Gouverneur Kemble Warren
At the outbreak of the Civil War, Warren was an assistant professor of mathematics at West Point. He received a leave of absence to become Lieutenant Colonel of the 5th New York also know as Duryea’s Zouaves. He later left field command to become Chief Topographical Engineer and later Chief Engineer of the Army of the Potomac. It was in that capacity that he recognized the dangers of an unprotected Round Top on the second day of the Battle of Gettysburg and “saved the day” by bringing troops to the hill to defend the Union’s left flank. He was promoted to Major General and was given temporary command of the 2nd Corps due to Hancock’s wounding at Gettysburg.
With the reorganization of the Army in 1864, Warren was given command of the 5th Corps. During General Grant’s Overland Campaign, Warren’s Corps was reduced by almost 12,000 men in the first few months due to battles at The Wilderness, Spotsylvania, and Cold Harbor. Warren’s last great victory came at the Battle of Five Forks where his 5th Corp carried the day. He was, however, relieved of duty on that very day by General Sheridan.
When the war ended, Warren remained in the army as a Major of Engineers. Although continuing to work on engineering projects, a great deal of time was spent trying to convene a Court of Inquiry to look at the event surrounding Five Forks and eventually “…have justice done”. Although the Court found in Warren’s favor, the results were not released until several months after his death in 1882. According to his wishes, he was buried in a plain black suit with no military trappings. He is buried in Island Cemetery in Newport, Rhode Island.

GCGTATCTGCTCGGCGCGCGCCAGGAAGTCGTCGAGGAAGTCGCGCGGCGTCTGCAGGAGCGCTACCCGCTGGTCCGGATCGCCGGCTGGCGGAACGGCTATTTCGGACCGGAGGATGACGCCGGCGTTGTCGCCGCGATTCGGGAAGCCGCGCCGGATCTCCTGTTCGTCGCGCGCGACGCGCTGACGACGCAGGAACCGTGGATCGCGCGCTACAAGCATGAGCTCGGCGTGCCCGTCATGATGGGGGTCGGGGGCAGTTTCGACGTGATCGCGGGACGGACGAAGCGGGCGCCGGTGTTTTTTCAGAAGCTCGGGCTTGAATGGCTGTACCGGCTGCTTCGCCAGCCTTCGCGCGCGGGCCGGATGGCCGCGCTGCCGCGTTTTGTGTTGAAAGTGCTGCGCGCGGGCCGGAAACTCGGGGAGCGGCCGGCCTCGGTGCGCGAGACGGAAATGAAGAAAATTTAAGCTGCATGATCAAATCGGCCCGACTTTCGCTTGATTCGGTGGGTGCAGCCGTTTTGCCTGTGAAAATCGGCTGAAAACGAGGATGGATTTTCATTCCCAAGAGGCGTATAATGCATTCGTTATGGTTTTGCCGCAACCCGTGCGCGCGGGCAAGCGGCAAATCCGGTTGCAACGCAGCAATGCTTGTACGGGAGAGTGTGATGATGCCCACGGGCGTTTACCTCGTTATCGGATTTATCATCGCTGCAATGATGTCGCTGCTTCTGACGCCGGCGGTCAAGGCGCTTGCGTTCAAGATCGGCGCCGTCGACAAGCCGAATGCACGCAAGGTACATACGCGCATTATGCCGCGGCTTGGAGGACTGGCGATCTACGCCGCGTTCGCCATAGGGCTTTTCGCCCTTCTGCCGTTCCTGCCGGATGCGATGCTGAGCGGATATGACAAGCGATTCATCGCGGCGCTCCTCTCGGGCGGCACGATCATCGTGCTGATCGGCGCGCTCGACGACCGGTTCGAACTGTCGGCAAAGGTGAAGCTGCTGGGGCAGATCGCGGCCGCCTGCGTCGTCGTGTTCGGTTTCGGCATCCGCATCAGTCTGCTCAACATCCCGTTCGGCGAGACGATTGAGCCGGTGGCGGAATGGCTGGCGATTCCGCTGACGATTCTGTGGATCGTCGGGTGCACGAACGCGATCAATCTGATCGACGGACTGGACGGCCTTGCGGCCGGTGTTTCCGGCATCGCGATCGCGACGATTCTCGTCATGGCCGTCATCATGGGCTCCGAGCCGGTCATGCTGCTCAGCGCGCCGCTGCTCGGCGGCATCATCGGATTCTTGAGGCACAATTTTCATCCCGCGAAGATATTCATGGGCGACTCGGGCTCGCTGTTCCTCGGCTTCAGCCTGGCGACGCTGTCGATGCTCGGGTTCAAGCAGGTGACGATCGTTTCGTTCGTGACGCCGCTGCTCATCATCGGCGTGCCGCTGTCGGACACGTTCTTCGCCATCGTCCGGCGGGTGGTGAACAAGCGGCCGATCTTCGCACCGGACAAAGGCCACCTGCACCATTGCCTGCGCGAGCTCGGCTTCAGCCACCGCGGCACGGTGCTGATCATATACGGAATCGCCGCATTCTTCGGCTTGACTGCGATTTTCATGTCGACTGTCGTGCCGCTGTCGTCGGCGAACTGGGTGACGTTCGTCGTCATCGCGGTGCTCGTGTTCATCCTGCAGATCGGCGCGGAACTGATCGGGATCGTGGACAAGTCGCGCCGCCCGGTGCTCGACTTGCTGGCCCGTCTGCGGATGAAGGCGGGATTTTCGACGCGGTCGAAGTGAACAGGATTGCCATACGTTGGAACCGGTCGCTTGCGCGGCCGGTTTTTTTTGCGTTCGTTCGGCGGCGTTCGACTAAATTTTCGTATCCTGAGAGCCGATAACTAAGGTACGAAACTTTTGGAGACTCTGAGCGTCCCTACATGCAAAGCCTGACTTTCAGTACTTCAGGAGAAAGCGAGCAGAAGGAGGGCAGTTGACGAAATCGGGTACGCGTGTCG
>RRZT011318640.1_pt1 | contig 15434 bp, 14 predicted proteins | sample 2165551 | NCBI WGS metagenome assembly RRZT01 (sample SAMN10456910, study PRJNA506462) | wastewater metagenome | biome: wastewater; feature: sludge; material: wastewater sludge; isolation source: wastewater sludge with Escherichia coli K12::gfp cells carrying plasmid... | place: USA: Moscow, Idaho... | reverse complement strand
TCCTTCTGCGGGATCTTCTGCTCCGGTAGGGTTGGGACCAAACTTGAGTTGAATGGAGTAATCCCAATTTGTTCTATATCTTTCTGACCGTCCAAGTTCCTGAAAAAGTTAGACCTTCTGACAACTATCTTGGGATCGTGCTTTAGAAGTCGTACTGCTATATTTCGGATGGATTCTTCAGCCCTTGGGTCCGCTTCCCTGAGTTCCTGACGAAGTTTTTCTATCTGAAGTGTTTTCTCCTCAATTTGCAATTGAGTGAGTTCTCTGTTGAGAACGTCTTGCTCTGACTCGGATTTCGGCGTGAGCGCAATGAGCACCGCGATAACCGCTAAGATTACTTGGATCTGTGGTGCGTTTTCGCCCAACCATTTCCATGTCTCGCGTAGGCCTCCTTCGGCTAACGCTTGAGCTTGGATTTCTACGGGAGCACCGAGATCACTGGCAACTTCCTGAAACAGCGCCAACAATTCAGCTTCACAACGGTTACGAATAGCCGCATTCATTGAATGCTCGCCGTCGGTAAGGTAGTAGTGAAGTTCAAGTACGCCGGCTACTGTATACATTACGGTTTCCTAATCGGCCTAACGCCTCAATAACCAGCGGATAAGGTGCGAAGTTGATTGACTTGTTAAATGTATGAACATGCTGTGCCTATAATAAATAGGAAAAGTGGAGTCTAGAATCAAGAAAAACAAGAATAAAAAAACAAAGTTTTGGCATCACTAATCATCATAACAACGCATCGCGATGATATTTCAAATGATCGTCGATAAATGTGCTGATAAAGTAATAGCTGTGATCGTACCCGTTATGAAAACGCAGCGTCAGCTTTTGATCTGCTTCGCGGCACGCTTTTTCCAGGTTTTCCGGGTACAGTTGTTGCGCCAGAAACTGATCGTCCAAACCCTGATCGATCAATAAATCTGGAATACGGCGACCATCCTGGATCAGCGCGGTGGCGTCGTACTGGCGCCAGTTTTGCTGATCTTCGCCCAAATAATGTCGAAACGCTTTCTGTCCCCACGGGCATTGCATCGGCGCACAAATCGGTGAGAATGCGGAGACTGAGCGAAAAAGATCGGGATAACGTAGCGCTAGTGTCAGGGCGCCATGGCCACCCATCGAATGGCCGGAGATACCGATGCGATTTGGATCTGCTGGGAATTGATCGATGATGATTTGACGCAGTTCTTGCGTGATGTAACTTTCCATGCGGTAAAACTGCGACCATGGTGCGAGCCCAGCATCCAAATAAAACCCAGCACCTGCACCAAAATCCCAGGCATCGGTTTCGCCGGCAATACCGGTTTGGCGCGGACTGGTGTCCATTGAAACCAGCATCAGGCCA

He was a commander who always cared about the welfare of his men.
Patrick is a retired public school teacher from New Jersey who has spent the last 22 years reenacting.
He began his reenacting activity with the 3rd New Jersey Volunteer Infantry where he served for over a decade. He has also reenacted with Rickett’s Battery (the 1st Pennsylvania Light Artillery, Battery F), the 110 Pennsylvania Volunteers, and Wrigley’s Engineers.
Patrick also has several civilian personas and has been a docent at the Surratt House in Clinton, Maryland.
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